But Copenhagen is doing well anyways, the recycling stations enhance the second-hand usage of furnitures, electronic devices, prolonging their life-cycle and minimizing overall consumption of new goods. Another wonderful habit here in Denmark, is that all the plastic and glass bottles and cans are returnable, giving an incentive to collect and give them back. Even if affluent danes usually skip giving them back, there is a lot of informally employed, by the society, so to say, collectors. So they go around the city, they follow public gatherings, they go on the beach in the season and they dive into the bins on trains and metro to find the bottles. To make the work easier the public bins have a special ring around, assigned only for returnable bottles, saying “Giv din pant videre” to leave bottles visible and easy to pick up. The same and new collectors make at least 200 dkk per day. That gives 5600 dkk monthly average (around 830 USD), what is roughly half of the minimum social benefits in Denmark, but would be already a good wage in Cyprus, Ukraine, Egypt or Brazil [3].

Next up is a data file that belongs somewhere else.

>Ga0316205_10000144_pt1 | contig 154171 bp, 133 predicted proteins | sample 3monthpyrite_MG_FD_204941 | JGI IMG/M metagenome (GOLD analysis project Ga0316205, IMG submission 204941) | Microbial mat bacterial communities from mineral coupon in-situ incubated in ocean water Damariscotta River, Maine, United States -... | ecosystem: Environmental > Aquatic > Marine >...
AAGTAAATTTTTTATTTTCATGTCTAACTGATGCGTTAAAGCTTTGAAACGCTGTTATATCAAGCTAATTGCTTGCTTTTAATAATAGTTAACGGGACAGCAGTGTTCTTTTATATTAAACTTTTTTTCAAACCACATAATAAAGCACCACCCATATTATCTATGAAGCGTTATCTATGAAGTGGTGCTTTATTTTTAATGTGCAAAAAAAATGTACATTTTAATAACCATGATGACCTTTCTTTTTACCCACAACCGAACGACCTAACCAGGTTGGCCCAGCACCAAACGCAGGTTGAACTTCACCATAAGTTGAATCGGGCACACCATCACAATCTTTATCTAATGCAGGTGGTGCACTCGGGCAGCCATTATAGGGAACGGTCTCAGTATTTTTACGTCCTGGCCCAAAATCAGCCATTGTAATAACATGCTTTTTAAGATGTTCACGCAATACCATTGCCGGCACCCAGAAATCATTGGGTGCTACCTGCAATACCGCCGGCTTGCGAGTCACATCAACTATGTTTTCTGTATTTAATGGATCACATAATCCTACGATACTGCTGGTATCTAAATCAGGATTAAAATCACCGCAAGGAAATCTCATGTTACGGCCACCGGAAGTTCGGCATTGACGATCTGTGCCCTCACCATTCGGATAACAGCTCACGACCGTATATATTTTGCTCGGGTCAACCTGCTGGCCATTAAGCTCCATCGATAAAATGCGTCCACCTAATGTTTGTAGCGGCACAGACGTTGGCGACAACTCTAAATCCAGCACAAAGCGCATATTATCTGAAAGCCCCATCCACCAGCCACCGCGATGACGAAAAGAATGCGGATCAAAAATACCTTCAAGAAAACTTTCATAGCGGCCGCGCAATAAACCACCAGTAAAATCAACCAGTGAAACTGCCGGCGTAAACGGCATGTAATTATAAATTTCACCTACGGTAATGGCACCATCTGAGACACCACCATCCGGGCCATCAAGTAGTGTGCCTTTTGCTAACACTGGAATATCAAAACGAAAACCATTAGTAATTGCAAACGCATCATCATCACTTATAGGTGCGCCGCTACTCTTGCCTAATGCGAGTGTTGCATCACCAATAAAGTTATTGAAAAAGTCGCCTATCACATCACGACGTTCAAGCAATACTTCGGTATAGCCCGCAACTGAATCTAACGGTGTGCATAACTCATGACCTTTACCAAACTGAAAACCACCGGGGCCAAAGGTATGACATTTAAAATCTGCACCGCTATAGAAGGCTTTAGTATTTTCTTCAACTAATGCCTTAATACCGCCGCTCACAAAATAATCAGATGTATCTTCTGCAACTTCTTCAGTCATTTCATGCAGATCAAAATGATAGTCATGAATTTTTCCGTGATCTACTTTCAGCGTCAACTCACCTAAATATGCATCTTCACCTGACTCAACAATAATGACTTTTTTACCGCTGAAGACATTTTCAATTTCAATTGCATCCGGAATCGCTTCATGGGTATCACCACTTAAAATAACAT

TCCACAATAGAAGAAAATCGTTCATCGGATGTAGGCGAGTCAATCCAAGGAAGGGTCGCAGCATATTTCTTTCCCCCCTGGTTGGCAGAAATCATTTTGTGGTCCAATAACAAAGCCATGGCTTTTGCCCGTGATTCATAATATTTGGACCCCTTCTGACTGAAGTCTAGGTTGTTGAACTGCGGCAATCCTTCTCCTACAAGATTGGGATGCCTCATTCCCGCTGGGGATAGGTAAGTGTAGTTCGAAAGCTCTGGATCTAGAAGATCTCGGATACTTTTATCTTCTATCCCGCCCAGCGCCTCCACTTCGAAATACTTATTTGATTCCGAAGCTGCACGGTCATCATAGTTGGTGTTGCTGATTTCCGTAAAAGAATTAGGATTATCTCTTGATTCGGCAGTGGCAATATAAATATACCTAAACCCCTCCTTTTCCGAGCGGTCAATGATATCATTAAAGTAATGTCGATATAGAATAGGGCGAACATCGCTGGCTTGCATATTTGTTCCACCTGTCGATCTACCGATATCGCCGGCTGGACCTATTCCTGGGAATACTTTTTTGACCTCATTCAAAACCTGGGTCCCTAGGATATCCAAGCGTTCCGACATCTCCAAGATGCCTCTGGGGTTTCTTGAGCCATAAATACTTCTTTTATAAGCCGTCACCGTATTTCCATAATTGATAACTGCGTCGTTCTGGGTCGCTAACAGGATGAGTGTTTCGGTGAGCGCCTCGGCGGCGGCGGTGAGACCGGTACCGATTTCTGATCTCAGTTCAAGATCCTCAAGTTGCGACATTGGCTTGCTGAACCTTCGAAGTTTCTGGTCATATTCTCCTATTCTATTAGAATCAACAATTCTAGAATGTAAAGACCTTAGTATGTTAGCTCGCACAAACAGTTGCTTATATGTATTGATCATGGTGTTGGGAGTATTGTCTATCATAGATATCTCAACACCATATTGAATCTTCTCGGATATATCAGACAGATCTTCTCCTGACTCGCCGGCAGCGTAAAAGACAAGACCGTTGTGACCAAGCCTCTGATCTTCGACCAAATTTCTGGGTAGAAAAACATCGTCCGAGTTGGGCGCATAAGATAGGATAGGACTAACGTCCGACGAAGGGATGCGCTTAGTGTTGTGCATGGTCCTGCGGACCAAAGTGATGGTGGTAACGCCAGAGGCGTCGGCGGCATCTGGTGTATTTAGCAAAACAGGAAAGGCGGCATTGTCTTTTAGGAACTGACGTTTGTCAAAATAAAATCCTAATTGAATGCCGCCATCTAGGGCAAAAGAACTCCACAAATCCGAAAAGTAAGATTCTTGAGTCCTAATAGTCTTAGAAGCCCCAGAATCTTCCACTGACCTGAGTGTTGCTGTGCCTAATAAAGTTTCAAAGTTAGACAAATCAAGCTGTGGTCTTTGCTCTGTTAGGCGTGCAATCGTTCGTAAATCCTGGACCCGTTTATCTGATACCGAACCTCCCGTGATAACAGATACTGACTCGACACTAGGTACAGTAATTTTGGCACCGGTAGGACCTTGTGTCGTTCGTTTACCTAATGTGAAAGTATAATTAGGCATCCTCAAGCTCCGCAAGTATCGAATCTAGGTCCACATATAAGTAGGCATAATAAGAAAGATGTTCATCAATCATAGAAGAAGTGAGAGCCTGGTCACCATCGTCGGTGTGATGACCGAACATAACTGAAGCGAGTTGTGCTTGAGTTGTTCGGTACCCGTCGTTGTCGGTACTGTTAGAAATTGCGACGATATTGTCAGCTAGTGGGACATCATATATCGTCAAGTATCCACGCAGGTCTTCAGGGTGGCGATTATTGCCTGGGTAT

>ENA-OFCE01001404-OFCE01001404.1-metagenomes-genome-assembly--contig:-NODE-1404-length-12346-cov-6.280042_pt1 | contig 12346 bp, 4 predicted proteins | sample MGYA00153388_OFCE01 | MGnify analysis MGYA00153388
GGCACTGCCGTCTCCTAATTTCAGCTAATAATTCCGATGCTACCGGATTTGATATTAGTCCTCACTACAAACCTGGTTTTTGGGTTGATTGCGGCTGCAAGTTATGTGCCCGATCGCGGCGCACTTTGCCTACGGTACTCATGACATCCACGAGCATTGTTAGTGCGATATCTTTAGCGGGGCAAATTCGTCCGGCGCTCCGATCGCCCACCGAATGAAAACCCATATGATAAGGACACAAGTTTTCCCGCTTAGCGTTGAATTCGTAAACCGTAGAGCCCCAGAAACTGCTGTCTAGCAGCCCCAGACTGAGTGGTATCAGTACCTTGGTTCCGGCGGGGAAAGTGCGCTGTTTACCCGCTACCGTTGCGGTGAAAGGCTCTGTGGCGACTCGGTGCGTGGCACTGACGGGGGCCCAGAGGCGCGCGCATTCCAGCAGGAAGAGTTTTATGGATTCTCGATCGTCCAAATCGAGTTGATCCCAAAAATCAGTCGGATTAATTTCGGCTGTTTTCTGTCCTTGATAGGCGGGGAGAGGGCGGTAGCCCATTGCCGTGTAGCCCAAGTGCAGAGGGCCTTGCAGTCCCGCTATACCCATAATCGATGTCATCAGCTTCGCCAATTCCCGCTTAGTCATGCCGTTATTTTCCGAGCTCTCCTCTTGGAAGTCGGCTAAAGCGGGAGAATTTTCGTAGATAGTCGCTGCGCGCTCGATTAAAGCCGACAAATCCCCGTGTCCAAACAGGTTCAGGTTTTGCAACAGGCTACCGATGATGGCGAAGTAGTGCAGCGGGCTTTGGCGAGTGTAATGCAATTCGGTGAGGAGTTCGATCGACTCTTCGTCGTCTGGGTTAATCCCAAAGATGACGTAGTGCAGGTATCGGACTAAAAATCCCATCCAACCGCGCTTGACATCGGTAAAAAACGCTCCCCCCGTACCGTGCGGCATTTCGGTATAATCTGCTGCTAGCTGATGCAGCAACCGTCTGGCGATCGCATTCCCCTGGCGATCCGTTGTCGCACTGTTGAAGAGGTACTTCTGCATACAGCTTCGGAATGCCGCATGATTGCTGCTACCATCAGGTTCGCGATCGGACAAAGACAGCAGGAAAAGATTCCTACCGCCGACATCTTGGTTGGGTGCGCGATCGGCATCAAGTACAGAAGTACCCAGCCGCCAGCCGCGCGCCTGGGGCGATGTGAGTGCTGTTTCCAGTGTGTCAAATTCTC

Public trash bins with place for returnable bottles ; photo: by author, July 2016
Public trash bins with place for returnable bottles ; photo: by author, July 2016

Teasing with the danish culture and partly asking how far we can go with sustainability and reducing objectives at all, at the example of fireworks. People here love fireworks, it is hundreds of times a year, when you can watch them and the show is usually not a two-minute-long teasers, but full usually ten, fifteen minute-long spectacle. Fireworks are used on every possible occasion, in Tivoli gardens, in Bakken amusement park and many other. But the amusement for people is at the cost of air and noise pollution. How much of this temporary pleasure affects the environment is rather unknown. As fireworks used to be reserved for New Year or other special events, however with the intensity of use in Copenhagen, maybe it is worth considering the effects. Research in the field recommended. But even if it indicates negative effects, would it be a sufficient reason to cut down on this worldly pleasure?

Focus on food waste